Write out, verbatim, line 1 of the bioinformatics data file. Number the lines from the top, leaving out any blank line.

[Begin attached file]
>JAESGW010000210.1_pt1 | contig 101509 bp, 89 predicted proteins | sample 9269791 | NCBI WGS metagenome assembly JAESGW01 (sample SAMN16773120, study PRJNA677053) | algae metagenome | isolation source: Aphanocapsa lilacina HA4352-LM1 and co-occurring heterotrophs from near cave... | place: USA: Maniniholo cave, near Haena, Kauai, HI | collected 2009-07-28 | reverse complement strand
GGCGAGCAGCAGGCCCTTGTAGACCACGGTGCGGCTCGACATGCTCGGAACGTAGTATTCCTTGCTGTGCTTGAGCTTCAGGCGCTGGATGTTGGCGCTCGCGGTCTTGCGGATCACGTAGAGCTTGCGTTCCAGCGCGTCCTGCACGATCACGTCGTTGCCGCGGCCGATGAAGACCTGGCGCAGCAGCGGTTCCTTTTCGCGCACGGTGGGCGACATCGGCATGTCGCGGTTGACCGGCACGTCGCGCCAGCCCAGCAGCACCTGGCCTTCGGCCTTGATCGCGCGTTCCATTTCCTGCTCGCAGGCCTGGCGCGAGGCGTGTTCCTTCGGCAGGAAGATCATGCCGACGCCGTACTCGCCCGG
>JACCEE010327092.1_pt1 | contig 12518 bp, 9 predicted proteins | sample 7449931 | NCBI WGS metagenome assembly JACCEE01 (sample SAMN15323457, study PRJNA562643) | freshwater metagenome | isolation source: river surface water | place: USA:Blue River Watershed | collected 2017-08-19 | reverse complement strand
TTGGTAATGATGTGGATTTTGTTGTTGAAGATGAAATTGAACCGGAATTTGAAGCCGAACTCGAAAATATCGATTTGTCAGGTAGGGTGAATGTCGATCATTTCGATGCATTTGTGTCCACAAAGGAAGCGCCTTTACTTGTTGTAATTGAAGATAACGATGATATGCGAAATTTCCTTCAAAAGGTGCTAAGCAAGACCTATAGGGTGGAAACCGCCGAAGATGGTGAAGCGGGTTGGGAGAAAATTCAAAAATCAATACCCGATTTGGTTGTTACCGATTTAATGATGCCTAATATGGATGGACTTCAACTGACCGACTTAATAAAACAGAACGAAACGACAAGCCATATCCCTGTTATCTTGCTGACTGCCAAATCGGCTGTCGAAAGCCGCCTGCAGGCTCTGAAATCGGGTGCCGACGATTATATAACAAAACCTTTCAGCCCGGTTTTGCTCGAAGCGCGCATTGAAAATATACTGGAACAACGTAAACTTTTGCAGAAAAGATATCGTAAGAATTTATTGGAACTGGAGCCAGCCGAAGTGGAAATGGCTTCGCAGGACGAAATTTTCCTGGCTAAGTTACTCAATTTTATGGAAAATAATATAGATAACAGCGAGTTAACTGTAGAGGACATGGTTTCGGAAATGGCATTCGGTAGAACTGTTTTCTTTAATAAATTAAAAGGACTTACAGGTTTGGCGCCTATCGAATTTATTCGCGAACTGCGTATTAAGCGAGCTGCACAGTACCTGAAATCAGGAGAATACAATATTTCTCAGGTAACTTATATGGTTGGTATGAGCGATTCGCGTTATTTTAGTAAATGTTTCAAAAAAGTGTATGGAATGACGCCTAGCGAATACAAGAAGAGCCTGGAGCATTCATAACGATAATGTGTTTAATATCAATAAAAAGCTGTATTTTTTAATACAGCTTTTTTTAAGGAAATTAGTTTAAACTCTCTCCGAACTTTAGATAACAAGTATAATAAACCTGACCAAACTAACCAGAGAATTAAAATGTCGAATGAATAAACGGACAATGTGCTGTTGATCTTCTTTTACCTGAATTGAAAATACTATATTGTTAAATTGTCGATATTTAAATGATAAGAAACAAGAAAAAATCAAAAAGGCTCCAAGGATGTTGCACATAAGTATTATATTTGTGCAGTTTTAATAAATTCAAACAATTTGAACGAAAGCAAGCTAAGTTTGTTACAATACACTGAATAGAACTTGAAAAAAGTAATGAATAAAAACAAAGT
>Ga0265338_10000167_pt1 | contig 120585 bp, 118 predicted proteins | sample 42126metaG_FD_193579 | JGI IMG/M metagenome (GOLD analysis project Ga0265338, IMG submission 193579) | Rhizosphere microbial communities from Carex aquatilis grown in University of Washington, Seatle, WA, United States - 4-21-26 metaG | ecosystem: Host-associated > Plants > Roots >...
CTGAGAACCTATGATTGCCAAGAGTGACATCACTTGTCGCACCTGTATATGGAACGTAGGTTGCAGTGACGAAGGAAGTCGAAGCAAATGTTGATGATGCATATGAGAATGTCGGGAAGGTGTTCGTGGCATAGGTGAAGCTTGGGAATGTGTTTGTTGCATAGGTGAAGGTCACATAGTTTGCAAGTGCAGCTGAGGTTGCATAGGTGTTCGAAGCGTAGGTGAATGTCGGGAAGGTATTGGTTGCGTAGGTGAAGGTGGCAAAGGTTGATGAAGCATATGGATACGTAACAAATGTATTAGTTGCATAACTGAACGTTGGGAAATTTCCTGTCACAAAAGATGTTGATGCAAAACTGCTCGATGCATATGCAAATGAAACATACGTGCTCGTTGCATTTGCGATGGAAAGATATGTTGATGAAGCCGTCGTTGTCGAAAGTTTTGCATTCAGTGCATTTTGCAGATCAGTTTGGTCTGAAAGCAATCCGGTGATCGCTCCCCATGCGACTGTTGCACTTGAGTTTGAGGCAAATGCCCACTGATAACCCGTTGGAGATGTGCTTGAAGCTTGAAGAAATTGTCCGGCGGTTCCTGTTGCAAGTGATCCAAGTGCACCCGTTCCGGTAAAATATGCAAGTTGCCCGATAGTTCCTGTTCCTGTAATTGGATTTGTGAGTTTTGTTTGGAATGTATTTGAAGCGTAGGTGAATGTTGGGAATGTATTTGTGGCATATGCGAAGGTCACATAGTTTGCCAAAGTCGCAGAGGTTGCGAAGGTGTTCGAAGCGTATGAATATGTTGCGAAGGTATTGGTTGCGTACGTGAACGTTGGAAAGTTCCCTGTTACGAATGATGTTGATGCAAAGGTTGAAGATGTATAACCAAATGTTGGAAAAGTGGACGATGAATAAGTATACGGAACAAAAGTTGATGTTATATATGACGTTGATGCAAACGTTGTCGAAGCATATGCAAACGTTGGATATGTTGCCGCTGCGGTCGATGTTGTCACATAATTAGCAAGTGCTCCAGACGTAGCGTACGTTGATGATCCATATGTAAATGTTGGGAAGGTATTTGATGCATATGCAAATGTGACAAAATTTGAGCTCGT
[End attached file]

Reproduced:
>JAESGW010000210.1_pt1 | contig 101509 bp, 89 predicted proteins | sample 9269791 | NCBI WGS metagenome assembly JAESGW01 (sample SAMN16773120, study PRJNA677053) | algae metagenome | isolation source: Aphanocapsa lilacina HA4352-LM1 and co-occurring heterotrophs from near cave... | place: USA: Maniniholo cave, near Haena, Kauai, HI | collected 2009-07-28 | reverse complement strand